PCR Antigen: the gold standard test
Since the start of the pandemic, PCR has been the only option available to test for SARS-COV-2. Highly accurate and reliable, it has remained the go-to method for virus testing to date. In the context of the pandemic PCR Antigen tests have been used as both a diagnostic tool (people with recognised symptoms are tested via NHS Test & Trace / in hospitals to confirm virus presence) and in routine asymptomatic screening (people without symptoms are tested regularly to prevent outbreaks in healthcare / workplace contexts).
Tests are processed in a lab in two stages: viral RNA is extracted from nose & throat swab / saliva samples and converted into DNA copies, these are then amplified in a PCR machine which cycles the test temperature, producing billions of DNA copies for every strand of viral RNA present. Amplification allows detection of even a very small ‘viral load’. This is particularly relevant in a screening context where the aim is to identify ‘silent transmitters’ who are unaware that they are carrying the virus.
The main drawback of PCR is speed. Although the test itself runs relatively quickly, the logistics (samples must be collected and shipped to a lab, unpacked, prepared and processed by skilled technicians) mean that it is difficult to return a result in under 24 hours. A cost-effective test requiring no lab processing would be a game-changer in both diagnostic and screening contexts – provided it was accurate and reliable.
Understanding test performance
All new tests are validated by comparing their sensitivity and specificity against PCR. Sensitivity indicates a test’s likelihood to detect a positive case. If test sensitivity is 99% it is likely to detect 99 out of 100 positive cases - the lower the sensitivity, the more likely a test is to return false negative results. Specificity indicates a test’s likelihood of accurately detecting a negative case. If test specificity is 99% it is likely to return negative results for 99 out of 100 negative cases - the lower the specificity, the more likely a test is to return a false positive result. A test’s accuracy is also affected by a third variable: pre-test probability. In assessing a test, this refers to the virus prevalence in the population being tested.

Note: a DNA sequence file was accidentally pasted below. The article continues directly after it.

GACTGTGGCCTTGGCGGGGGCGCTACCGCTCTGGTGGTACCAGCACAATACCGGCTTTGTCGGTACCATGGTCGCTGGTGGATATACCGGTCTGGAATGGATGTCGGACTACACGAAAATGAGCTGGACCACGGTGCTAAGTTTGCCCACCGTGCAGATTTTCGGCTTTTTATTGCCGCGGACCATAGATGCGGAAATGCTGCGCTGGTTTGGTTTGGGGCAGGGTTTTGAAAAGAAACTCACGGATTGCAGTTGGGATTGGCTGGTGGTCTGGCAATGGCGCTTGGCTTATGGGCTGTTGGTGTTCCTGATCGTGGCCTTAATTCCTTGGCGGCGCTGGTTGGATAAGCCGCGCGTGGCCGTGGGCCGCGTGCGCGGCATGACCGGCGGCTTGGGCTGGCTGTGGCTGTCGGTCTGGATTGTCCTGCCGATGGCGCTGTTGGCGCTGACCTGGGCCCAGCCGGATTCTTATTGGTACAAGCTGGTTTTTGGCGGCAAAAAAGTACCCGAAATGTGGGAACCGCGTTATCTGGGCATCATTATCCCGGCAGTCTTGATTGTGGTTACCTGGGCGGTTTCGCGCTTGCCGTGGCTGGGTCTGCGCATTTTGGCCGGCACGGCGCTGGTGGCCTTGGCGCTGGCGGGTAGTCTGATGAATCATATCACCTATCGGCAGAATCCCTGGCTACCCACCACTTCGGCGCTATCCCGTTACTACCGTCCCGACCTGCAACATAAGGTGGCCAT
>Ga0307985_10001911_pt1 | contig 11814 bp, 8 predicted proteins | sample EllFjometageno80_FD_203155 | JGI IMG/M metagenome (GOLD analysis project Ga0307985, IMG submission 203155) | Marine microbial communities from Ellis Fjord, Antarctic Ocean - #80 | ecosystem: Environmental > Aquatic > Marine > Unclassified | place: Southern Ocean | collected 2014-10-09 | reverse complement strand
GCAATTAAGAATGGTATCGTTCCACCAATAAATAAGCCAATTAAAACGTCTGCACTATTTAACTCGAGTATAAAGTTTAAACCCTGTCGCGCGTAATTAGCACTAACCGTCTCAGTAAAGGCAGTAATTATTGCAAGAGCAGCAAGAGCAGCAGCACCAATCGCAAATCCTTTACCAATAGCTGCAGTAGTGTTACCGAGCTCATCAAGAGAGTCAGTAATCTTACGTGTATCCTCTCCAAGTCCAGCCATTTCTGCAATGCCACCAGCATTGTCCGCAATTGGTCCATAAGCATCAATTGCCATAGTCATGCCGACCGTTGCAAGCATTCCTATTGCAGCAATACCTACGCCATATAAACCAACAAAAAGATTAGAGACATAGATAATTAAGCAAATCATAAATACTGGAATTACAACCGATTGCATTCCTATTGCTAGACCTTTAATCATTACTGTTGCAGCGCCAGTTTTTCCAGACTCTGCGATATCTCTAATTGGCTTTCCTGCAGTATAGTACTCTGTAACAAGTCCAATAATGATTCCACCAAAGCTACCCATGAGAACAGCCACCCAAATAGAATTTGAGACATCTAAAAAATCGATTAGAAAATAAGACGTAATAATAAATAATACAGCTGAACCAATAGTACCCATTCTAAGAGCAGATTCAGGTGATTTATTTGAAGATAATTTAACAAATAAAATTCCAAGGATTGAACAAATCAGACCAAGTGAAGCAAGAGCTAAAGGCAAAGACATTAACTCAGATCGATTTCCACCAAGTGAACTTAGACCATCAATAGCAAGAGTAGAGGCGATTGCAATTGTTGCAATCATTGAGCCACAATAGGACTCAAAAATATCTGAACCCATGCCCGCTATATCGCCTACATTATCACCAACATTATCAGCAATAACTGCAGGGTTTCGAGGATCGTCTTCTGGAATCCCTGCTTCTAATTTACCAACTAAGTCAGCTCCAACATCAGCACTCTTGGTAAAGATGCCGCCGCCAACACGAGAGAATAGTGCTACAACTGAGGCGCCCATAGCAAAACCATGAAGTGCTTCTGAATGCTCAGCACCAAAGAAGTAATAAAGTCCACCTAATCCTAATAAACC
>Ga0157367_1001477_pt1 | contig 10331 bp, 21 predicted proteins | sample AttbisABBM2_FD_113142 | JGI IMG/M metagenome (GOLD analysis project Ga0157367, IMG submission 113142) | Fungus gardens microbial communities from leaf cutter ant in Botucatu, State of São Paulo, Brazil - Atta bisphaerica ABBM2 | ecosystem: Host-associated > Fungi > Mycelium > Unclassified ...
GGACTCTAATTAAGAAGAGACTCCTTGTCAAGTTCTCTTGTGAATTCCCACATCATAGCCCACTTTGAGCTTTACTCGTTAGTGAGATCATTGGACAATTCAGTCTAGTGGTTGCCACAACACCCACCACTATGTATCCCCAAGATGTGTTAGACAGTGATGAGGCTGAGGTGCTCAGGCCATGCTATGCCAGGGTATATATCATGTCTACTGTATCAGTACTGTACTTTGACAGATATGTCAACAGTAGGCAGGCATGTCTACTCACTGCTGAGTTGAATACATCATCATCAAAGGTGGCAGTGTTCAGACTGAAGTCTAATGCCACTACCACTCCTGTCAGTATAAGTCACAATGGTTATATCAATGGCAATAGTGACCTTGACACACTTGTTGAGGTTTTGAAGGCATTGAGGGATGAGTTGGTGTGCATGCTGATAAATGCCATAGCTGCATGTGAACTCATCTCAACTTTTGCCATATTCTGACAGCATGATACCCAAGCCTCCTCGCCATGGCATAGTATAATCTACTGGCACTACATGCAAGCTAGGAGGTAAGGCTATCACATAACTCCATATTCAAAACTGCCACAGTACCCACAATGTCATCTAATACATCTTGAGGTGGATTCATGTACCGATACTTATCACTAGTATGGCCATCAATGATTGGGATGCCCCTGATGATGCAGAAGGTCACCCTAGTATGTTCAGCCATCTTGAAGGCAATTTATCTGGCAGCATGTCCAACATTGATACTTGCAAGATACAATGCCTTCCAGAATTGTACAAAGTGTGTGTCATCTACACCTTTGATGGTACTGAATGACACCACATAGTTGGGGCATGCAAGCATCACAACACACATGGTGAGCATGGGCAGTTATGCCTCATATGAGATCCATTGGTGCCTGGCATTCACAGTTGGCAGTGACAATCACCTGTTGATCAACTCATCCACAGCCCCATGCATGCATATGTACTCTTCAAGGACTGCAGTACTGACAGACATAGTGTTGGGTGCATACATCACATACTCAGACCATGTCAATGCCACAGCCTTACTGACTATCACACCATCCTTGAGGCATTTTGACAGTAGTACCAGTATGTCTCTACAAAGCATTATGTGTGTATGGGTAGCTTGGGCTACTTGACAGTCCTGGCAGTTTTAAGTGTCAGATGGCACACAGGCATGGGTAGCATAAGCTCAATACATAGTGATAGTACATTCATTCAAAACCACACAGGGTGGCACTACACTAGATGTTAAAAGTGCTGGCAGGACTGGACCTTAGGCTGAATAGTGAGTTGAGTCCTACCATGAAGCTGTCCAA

Anyone planning to implement workplace testing should look to understand a test’s specificity and sensitivity and consider the implications – beyond wasting money – of false results.
It is also important to be aware of where test performance data comes from. A new test that performs extremely well in small-scale clinical validation trials may respond differently in real-world settings. In addition, while PCR is known to detect a very wide range of viral load (because it involves amplification), a test that is very accurate in the context of individuals with high viral loads (e.g. symptomatic people who are being diagnosed in a hospital setting) may be less so in a context where individuals have lower viral loads (e.g. people who have an early-stage infection and are asymptomatic at the point of testing).
Does a rapid screening test need to be as accurate as PCR?
The consensus is yes, it should be as close as possible.
Using a lower specificity test (more false positives) and double-checking positive cases with a second (PCR) test has been mooted however this would present significant challenges for screening at scale. Not double-checking would result in considerable unnecessary economic damage and stress: true and false positive individuals, their households and close contacts would all need to isolate. Behavioural compliance in positive individuals is a problem even now and doubts as to test accuracy are likely to make this considerably worse.
Using a lower sensitivity test (more false negatives) may miss a key group of 'silent transmitters' that asymptomatic screening is designed to identify - i.e. positive people with the low viral loads typical in early stage infection. The increased sense of confidence which follows from a negative test result, however clearly people are informed that they must continue to wear masks and observe social distancing, could actually make an outbreak more likely than no testing at all.
We take a look at some of the most talked about new rapid antigen tests and what they could mean for the workplace – Read on…